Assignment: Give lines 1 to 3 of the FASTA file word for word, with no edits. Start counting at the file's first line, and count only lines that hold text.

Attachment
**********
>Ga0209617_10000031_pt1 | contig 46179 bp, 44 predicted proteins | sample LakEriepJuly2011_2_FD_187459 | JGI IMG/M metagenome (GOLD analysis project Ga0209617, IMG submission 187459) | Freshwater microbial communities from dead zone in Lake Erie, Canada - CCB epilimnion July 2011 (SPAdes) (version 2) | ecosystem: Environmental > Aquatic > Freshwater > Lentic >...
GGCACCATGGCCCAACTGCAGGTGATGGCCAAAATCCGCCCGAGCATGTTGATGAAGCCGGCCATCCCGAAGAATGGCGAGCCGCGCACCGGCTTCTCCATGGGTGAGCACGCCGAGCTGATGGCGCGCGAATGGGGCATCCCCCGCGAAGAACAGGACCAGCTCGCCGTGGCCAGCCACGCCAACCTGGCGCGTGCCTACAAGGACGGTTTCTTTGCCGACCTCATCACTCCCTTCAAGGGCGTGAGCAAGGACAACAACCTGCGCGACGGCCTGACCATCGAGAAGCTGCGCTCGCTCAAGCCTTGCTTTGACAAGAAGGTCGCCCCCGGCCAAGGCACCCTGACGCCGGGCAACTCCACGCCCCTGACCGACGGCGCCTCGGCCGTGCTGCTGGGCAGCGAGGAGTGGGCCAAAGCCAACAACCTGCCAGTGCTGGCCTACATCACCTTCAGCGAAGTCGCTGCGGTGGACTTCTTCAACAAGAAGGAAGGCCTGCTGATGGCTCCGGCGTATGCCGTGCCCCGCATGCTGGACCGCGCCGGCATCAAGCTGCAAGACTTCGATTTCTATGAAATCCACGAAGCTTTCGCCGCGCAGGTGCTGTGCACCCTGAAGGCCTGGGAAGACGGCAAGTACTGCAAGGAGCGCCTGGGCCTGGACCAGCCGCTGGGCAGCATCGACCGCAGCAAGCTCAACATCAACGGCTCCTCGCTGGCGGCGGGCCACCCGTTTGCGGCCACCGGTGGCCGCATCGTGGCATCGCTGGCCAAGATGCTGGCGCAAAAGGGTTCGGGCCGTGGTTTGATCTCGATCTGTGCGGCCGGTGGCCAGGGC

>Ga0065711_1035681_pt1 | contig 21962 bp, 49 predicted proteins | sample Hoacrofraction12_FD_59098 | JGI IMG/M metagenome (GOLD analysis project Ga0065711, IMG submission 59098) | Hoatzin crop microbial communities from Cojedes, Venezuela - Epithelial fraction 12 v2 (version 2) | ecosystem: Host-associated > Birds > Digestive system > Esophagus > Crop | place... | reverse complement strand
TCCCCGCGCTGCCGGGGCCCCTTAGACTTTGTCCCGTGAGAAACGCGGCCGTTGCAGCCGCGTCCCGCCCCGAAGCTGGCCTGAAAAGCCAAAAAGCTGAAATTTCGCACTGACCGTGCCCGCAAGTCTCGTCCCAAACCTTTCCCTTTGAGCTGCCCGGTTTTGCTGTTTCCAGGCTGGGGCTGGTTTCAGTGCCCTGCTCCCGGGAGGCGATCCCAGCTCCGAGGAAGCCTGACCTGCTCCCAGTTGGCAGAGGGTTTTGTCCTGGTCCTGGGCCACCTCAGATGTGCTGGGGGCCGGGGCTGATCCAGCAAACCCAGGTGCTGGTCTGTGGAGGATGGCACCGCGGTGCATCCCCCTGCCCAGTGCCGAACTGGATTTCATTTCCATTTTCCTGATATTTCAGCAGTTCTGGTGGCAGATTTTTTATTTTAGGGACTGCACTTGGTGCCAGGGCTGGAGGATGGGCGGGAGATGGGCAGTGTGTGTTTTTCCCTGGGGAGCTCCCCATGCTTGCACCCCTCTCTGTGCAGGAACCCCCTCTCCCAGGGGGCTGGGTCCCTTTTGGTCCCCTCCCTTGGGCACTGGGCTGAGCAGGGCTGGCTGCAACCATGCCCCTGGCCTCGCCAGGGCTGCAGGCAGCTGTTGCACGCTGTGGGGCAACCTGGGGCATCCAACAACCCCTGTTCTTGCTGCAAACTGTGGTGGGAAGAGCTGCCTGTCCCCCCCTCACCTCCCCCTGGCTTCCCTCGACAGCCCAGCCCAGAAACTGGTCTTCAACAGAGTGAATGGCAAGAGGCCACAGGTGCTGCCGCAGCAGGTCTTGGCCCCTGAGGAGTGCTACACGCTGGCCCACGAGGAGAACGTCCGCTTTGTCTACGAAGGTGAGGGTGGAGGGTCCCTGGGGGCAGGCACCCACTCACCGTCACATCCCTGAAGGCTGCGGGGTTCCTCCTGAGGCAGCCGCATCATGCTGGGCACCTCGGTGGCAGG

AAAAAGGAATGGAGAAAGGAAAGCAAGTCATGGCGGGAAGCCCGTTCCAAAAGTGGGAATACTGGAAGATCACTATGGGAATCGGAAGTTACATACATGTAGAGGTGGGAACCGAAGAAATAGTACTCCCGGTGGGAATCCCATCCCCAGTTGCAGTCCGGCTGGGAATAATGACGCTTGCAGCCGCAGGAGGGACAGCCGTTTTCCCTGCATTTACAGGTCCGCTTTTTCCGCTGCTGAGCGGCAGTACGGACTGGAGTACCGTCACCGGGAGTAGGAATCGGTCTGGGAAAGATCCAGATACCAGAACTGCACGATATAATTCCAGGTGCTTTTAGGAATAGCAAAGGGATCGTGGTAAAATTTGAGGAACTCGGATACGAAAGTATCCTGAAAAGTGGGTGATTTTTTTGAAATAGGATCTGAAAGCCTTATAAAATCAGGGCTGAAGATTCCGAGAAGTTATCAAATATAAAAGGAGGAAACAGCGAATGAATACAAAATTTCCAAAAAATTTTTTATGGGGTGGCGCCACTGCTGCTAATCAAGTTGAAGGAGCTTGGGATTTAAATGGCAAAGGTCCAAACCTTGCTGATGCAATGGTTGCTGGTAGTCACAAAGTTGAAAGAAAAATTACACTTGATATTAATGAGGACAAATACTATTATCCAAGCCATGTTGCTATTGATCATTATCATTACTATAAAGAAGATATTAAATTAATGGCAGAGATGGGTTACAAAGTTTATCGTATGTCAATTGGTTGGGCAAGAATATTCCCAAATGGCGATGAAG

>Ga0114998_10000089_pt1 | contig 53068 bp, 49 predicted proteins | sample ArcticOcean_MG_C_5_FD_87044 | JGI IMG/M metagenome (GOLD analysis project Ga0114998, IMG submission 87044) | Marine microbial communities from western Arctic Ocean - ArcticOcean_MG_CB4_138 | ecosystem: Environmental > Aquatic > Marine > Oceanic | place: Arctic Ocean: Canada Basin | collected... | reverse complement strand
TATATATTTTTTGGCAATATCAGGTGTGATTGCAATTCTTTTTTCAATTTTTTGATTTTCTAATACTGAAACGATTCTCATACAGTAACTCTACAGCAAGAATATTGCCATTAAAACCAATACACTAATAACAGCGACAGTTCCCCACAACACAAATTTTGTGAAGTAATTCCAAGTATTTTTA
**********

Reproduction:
>Ga0209617_10000031_pt1 | contig 46179 bp, 44 predicted proteins | sample LakEriepJuly2011_2_FD_187459 | JGI IMG/M metagenome (GOLD analysis project Ga0209617, IMG submission 187459) | Freshwater microbial communities from dead zone in Lake Erie, Canada - CCB epilimnion July 2011 (SPAdes) (version 2) | ecosystem: Environmental > Aquatic > Freshwater > Lentic >...
GGCACCATGGCCCAACTGCAGGTGATGGCCAAAATCCGCCCGAGCATGTTGATGAAGCCGGCCATCCCGAAGAATGGCGAGCCGCGCACCGGCTTCTCCATGGGTGAGCACGCCGAGCTGATGGCGCGCGAATGGGGCATCCCCCGCGAAGAACAGGACCAGCTCGCCGTGGCCAGCCACGCCAACCTGGCGCGTGCCTACAAGGACGGTTTCTTTGCCGACCTCATCACTCCCTTCAAGGGCGTGAGCAAGGACAACAACCTGCGCGACGGCCTGACCATCGAGAAGCTGCGCTCGCTCAAGCCTTGCTTTGACAAGAAGGTCGCCCCCGGCCAAGGCACCCTGACGCCGGGCAACTCCACGCCCCTGACCGACGGCGCCTCGGCCGTGCTGCTGGGCAGCGAGGAGTGGGCCAAAGCCAACAACCTGCCAGTGCTGGCCTACATCACCTTCAGCGAAGTCGCTGCGGTGGACTTCTTCAACAAGAAGGAAGGCCTGCTGATGGCTCCGGCGTATGCCGTGCCCCGCATGCTGGACCGCGCCGGCATCAAGCTGCAAGACTTCGATTTCTATGAAATCCACGAAGCTTTCGCCGCGCAGGTGCTGTGCACCCTGAAGGCCTGGGAAGACGGCAAGTACTGCAAGGAGCGCCTGGGCCTGGACCAGCCGCTGGGCAGCATCGACCGCAGCAAGCTCAACATCAACGGCTCCTCGCTGGCGGCGGGCCACCCGTTTGCGGCCACCGGTGGCCGCATCGTGGCATCGCTGGCCAAGATGCTGGCGCAAAAGGGTTCGGGCCGTGGTTTGATCTCGATCTGTGCGGCCGGTGGCCAGGGC

>Ga0065711_1035681_pt1 | contig 21962 bp, 49 predicted proteins | sample Hoacrofraction12_FD_59098 | JGI IMG/M metagenome (GOLD analysis project Ga0065711, IMG submission 59098) | Hoatzin crop microbial communities from Cojedes, Venezuela - Epithelial fraction 12 v2 (version 2) | ecosystem: Host-associated > Birds > Digestive system > Esophagus > Crop | place... | reverse complement strand